Virtue-Based Restorative Discipline
Virtue-Based Restorative Discipline offers teachers, parents, students, and schools, a way to cultivate virtue while repairing harm from bullying and other hurtful behaviors.
"A virtue is a habitual and firm disposition to do the good. It allows the person not only to perform good acts, but to give the best of himself. The virtuous person tends toward the good with all his sensory and spiritual powers; he pursues the good and chooses it in concrete actions" (Catechism of the Catholic Church, 1803).
The Hastings Catholic Schools Unity Board adopted Virtue-Based Restorative Discipline during the 2013-2014 school year. Virtue-Based Restorative Discipline is built on the dignity of the human person. By fostering personal understanding and practice of character through timeworn teaching on virtue, students, parents, and teachers more fully experience personal growth, and in turn, integrate kindness into our interactions with those around us. The program offers teachers, parents, students, and schools a way to cultivate virtue while repairing harm from hurtful behaviors.
Implementation of VBRD began during the 2014-2015 school year at both St. Michael and St. Cecilia Schools. The faculties in both buildings learned about virtues, the circle process, and restorative discipline practices. Students in grades K-8 learned about the circle process (class meetings). Elementary students participated in circles once a month and middle school students participated in at least three circles during the second semester.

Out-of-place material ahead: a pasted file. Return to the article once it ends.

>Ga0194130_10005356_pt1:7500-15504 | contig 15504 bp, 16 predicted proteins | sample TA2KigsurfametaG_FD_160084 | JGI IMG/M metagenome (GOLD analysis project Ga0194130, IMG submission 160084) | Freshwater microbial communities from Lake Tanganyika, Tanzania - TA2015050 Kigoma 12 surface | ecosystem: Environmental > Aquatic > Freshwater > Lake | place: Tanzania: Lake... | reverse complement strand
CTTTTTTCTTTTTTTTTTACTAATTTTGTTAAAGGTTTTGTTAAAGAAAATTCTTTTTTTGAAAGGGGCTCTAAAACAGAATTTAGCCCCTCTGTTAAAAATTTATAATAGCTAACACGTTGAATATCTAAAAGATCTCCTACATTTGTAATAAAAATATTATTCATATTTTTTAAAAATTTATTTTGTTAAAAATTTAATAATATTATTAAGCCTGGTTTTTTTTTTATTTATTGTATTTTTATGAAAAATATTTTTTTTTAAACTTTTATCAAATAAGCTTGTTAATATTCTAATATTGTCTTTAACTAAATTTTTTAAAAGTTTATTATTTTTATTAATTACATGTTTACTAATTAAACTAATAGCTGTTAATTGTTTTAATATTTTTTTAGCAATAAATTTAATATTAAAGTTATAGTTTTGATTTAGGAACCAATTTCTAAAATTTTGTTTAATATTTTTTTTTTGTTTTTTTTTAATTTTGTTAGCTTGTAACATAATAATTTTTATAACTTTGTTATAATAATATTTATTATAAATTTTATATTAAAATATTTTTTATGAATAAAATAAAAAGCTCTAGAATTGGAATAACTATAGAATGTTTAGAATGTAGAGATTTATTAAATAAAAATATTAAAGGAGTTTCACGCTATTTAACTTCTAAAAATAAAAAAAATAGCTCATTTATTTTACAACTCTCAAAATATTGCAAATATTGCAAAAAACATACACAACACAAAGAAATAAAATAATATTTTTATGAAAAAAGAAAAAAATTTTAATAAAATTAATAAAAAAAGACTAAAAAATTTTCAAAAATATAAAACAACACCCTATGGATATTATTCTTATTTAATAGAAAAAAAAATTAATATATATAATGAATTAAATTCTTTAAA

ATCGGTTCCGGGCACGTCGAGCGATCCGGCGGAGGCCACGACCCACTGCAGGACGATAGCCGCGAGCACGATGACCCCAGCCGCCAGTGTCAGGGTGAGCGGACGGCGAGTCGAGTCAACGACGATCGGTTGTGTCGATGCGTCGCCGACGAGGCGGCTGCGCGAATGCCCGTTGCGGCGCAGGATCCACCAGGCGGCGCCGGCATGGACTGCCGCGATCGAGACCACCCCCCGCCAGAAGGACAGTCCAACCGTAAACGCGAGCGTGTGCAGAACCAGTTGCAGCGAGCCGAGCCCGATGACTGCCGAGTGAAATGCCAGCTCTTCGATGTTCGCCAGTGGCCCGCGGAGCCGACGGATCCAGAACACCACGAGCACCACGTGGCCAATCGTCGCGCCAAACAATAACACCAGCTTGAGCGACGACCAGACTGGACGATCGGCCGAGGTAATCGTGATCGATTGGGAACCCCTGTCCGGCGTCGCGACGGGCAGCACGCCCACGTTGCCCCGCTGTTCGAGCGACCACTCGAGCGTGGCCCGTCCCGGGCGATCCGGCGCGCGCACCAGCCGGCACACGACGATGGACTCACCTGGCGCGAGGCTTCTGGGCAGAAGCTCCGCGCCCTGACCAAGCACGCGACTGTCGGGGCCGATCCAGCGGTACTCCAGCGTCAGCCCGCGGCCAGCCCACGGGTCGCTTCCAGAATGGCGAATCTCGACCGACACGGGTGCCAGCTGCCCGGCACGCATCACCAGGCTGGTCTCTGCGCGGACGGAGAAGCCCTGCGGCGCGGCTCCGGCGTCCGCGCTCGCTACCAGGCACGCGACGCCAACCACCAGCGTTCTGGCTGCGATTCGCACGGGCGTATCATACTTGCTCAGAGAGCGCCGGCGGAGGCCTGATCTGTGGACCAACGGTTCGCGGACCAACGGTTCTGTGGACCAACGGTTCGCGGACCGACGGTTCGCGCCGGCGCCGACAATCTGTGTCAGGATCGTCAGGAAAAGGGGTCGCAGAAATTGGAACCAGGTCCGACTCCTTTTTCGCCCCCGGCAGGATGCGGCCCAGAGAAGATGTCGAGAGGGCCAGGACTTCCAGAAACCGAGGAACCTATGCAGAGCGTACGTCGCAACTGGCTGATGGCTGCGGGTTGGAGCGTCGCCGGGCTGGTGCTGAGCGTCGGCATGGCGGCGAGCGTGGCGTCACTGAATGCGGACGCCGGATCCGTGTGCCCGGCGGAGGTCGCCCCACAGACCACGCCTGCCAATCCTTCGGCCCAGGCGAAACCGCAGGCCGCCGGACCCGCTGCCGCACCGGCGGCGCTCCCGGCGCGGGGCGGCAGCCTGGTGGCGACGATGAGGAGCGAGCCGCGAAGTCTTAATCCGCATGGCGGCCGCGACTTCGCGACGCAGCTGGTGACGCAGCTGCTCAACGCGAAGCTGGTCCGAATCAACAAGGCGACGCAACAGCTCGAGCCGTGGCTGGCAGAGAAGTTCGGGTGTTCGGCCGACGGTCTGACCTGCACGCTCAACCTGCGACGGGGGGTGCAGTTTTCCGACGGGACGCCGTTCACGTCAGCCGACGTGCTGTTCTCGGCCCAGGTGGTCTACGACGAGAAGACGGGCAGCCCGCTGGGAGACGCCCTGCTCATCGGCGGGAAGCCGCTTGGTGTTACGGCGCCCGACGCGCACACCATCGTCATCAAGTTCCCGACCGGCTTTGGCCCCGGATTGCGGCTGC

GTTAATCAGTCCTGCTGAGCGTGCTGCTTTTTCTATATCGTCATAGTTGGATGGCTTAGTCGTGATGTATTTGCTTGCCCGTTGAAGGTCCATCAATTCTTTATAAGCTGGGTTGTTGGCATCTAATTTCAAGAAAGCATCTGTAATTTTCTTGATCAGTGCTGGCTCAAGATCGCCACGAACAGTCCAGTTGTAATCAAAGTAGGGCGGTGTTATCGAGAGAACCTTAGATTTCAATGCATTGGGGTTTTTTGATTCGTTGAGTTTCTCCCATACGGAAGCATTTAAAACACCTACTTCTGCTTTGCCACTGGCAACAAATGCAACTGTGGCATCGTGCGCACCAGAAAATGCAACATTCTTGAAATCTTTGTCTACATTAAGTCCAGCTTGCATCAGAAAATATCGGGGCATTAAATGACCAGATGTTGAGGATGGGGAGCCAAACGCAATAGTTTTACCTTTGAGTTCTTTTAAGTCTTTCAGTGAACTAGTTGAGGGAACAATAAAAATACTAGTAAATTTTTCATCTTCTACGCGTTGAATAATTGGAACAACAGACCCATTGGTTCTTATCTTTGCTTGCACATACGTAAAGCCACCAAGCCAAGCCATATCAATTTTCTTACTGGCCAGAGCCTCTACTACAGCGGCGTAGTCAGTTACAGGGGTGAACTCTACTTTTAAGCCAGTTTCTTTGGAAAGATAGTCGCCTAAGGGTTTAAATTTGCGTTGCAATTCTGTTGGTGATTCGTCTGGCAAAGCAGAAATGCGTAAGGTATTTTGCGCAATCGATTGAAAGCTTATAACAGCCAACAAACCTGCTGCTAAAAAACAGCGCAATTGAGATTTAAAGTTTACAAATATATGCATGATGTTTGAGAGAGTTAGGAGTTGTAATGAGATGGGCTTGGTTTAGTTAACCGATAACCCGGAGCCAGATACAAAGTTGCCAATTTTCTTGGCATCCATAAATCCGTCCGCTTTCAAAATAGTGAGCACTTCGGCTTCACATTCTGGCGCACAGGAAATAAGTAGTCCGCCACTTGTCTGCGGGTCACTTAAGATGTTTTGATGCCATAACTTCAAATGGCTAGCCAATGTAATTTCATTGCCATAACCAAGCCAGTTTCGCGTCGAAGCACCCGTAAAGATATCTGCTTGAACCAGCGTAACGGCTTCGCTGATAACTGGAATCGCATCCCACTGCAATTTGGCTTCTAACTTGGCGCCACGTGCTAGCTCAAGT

Faculty and students in grades K-12 focused on the virtue of integrity during the 2015-2016 school year; honor was selected for the 2016-2017 year.
Four annual events have been incorporated into the school year to allow for contact between St. Michael and St. Cecilia students with the focus on virtue development.
- The first event is held on the Feast of St. Michael on September 29. Junior and senior students travel to St. Michael's School to attend Mass with the elementary students and participate in a circle about honor.
- The second event occurs on the high school community service day in November. Sophomores meet with students in grades K-4. (5th graders are visiting St. Cecilia on this particular day.)
- Students in grades K-12 participate in a circle the Friday of Catholic Schools Week for the third activity. Students are assigned to groups that include both elementary and middle/high school students. The junior and senior leaders read a book that demonstrates a virtue and then lead a circle with questions pertaining to living out that particular virtue.
- The final activity takes place in April when the members of the senior class visit St. Michael's to share about their experiences as a Catholic school student.
These annual events have helped increase the connection between the two schools and assisted with the development of virtue in all students, regardless of their grade level.
Goals of Restorative Discipline:
- To understand the harm and develop empathy for both parties
- To listen and respond to the needs of both parties
- To encourage accountability and responsibility through personal reflection within a collaborative planning process
Virtue-Based Restorative Discipline has several premises that guide its approach:
- People make mistakes and need an opportunity to make up for the harm done and return to full acceptance in a community.
- Everyone in a restorative system must commit to being positive, which means dwelling on the positive rather than the negative.
- Virtue is the positive aspect of harm and needs to be taught and developed.
- Prayer must be a part of discipline in a Catholic environment.
Components for Prevention:
- Staff Development -- We are working to identify problems/refine the process.
- Class Meetings -- We are committed to helping students grow emotionally.
- Parent Discussions -- A way to build stronger families committed to the process.
- Building Community -- Expanding our efforts to build healthy relationships among adults.